Tuesday, August 11, 2015

Why I do what I do

Its been a long time since I've been able to post and there have been some major changes in my life. I retired from my government job, started coaching high school, became a work from home parent, became a car-pool mom etc. So I decided to sit down again and update this blog.

I thought I'd take a minute to write about my passion and what impact its had on my life. For those who know me...and those who have recently met me, my passion is to coach. I love it. I love seeing kids I coached years ago at the store and they yell "Coach Mike". There is something about helping a child learn a skill, develop confidence, become part of something bigger than themselves. I'll never forget the moment when my high school team made the final out to win the Division 3 championship last year...I was so proud of the team, so proud of each and every girl who assumed a role, bought into a new culture, and battled and battled through each and every inning. There were kids who hardly played, but they brought leadership, and energy, and confidence. Its a season that will live in memory forever.

I've coached teams that barely won a game during a season, but I can still remember the faces of the kids when they got their first hit, or made their first catch. Those moments are priceless and I've been honored and blessed that so many parents have entrusted their kids to me. Its a trust that I don't take lightly. Each and every kid that I have coached becomes "mine" during that season, my kid, my daughter, my responsibility. Its not an easy task, and there aren't many that choose to take on that task. But its something that I, and select few, choose to do. We don't do this for a paycheck (trust me on this one), we don't do this for the accolades, we do this because we believe in what we do, we believe we have something to offer, and in my case, I want to pay back the incredible coaches I had growing up, and this is the best way I know how.

Another reason I love to coach, is that I get to spend precious time with my kids. They grow up so fast, and time just moves along, that those moments that we can share on the field is something you cannot give back. I've quit a job because they didn't want to give me the time to coach my kids. You don't get those moments back...and being able to share the successes, and ease the pain of disappointment. Those are moments and memories that will stay with you forever.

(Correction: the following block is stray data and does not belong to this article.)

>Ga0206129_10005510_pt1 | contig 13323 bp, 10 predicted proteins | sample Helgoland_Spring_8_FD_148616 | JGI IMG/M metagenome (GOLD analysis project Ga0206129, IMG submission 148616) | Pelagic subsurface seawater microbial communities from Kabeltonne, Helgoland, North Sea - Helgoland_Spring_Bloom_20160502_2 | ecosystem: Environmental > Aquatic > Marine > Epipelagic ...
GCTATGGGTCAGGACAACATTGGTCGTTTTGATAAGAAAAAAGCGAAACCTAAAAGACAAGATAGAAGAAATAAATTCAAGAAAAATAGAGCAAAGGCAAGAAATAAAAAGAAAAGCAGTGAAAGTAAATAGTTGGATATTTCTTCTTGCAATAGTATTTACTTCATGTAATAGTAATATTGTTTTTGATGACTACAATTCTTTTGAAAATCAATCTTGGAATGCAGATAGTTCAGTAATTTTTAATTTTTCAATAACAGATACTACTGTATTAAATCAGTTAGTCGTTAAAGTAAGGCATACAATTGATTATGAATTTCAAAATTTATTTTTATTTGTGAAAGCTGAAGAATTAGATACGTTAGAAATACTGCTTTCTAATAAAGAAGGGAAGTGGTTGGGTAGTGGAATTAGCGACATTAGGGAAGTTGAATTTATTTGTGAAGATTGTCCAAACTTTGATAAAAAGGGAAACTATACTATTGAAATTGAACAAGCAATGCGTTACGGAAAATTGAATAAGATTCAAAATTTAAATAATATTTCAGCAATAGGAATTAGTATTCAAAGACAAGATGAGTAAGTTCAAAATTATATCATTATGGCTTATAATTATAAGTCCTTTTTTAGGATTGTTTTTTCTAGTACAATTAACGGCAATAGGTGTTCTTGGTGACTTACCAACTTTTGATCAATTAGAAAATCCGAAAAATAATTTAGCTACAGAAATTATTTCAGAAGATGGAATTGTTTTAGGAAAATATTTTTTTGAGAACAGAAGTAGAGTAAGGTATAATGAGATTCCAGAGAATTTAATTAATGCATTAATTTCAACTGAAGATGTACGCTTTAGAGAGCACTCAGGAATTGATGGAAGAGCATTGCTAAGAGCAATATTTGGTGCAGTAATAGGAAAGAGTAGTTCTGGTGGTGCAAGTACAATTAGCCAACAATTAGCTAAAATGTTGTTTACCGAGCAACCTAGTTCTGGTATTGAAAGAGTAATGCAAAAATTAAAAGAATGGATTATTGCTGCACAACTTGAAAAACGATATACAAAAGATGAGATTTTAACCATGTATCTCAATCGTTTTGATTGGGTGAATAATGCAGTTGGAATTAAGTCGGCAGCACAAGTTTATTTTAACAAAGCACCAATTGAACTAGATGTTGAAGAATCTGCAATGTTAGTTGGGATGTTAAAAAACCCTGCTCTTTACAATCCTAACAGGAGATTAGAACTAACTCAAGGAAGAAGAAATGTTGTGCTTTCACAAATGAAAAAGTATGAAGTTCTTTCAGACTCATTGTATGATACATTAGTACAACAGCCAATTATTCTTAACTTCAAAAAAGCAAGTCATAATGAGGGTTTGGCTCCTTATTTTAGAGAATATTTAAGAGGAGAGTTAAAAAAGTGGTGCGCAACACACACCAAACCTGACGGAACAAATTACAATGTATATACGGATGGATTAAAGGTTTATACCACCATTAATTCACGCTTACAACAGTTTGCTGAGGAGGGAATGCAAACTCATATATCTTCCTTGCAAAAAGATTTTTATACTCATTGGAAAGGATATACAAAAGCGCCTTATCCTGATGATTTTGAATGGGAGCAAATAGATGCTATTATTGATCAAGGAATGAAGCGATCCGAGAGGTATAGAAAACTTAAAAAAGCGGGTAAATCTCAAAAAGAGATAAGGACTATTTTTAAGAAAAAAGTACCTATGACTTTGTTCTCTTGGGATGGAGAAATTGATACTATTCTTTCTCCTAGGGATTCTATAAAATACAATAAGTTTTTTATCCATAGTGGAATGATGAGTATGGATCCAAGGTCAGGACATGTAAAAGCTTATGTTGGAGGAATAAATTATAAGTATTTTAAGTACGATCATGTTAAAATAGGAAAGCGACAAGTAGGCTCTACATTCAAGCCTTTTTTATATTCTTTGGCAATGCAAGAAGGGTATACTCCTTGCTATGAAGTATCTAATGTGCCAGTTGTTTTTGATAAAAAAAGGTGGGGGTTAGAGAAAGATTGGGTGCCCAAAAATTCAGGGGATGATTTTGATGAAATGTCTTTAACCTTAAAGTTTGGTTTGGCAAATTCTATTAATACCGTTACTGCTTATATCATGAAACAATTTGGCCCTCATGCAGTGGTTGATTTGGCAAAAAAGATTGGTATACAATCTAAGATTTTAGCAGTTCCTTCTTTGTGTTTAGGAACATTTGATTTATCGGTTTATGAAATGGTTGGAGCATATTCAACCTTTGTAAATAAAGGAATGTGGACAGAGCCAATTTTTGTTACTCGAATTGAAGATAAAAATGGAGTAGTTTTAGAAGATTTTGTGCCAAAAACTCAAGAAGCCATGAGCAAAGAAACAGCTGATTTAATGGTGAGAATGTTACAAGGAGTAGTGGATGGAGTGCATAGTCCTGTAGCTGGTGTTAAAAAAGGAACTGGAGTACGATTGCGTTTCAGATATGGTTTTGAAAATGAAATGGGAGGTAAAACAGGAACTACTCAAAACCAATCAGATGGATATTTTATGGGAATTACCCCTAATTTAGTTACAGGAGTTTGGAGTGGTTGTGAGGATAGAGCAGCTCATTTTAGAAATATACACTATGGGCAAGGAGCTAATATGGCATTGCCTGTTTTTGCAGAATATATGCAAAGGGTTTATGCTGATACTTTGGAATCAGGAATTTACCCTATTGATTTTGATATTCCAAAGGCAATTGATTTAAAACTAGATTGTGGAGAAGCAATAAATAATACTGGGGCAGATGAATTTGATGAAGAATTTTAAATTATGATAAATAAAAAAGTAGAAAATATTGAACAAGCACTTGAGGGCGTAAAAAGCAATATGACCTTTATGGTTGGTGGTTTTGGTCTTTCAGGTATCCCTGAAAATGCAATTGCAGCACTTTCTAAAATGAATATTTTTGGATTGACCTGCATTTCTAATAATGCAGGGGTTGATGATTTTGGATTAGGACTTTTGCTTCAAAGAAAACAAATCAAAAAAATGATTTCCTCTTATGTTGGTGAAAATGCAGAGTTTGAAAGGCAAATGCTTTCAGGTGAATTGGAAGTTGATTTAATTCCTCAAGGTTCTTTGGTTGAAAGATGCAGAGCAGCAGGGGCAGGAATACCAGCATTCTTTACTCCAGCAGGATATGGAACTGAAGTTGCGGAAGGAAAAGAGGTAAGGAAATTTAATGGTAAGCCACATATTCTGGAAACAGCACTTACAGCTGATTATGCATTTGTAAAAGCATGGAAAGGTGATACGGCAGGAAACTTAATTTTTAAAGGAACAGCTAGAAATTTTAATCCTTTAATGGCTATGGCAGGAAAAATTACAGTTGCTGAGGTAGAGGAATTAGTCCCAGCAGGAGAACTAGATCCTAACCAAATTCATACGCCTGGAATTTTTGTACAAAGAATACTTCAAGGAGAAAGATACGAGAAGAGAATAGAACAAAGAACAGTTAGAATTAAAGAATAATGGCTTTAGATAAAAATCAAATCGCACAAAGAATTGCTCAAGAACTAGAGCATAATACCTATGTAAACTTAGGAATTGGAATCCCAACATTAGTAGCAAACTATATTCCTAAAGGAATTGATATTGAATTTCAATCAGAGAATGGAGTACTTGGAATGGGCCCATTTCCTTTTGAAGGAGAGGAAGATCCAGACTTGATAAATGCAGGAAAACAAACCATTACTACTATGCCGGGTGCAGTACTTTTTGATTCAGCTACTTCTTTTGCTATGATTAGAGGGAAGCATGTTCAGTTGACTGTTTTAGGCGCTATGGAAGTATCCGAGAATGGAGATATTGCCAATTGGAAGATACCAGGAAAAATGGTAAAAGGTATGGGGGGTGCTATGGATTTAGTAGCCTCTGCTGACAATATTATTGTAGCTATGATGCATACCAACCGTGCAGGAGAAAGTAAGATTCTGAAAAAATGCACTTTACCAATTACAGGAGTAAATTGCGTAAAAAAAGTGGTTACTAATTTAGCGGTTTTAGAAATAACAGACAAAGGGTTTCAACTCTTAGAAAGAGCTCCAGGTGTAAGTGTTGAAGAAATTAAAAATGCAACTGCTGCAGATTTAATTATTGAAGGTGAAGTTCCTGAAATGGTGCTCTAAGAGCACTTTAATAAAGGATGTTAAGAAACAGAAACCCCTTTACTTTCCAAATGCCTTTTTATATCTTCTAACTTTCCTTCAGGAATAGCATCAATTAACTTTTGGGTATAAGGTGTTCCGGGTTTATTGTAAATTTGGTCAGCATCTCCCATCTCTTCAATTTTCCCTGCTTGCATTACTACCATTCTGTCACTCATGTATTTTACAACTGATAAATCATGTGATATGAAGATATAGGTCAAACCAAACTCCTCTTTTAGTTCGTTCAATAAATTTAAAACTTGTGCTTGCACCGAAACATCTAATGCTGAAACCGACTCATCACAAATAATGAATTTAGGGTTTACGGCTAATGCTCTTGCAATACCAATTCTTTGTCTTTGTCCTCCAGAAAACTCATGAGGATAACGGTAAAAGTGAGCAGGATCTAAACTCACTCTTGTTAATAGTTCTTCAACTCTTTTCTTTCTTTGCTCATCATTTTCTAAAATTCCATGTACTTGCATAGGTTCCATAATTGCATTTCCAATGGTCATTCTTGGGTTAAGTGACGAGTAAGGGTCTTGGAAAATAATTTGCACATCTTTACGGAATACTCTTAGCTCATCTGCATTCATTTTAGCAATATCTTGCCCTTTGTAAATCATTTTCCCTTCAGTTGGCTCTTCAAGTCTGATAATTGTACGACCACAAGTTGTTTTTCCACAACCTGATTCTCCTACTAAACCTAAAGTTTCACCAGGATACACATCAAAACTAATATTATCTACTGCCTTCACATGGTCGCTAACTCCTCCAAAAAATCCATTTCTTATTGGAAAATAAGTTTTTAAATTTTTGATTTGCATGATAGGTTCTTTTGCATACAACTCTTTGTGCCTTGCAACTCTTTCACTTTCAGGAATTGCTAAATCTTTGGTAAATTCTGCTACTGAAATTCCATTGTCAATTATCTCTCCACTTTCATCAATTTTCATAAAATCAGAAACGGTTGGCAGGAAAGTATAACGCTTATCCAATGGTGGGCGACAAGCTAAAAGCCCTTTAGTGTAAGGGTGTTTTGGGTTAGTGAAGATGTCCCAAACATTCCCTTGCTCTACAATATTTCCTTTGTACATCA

Unfortunately, there is a downside. There are times when you have to make tough decisions. And frankly, there are times where you simply blow it. You make a mistake that causes you to lose sleep, and you worry will you lose friendships. Sadly, this has and will be the case. The world of travel ball, and the pressures that come along with the ultra-competiveness of youth sports has ruined what would otherwise be great friendships. I have come to realize that this is a sad by-product of the world we have created. As I've become a coach at higher levels (high school, travel), the pressures increase. And unfortunately, not everyone understands that. You like to think that you are "Friends"...not "softball friends", but it happens. It saddens me, but you realize that you did your best, and you move on. Not every decision will be popular, and while I strive to make good decisions, I make mistakes. Every good coach does, but just like in other aspects in life, you learn from them and hope to not make similar mistakes in the future.

Luckily, the highs of coaching have far out-weighed the lows. I have made some amazing friends, and lost a few others. If you have a coach that has made an impact, send them a note, tell them. Every coach I know would much rather hear something like that that receive a gift...and when it comes time to leave a coach, be respectful, don't blast them on Facebook, don't bad mouth them. Remember that they tried their best, and they give up their time to hopefully help your child become a better player and person.

I'll try to keep this blog fresh and update it more often. If you found something interesting here...let me know. I appreciate any comments.

Take care of yourselves and your family and friends...

Until Next time


Wednesday, February 18, 2015

Notes on a scoresheet

Over the past several weeks, I've had the opportunity to watch a LOT of softball/soccer games, both games in which my daughters played and games where I just sat and watched kids I knew play. I wanted to take an objective look at how various coaches manage the game and their players. As I embark on my first season of coaching high school ball...I want to have a good cross-section of experiences. Just as I have taken something from every manager I've had in my 30 plus years as a manager in the business world, I try to take a nugget or 2 from every coach I've worked with, coached against...or simply watched.

This missive will be primarily about coaches that coach girls softball/soccer, since those are the 2 sports which I am involved in and I know that coaching boys is dramatically different than coaching girls, so if coaching boys sports is your world, this essay may not pertain to you, but I think a lot of the impressions are transferable, so you may get something out of it.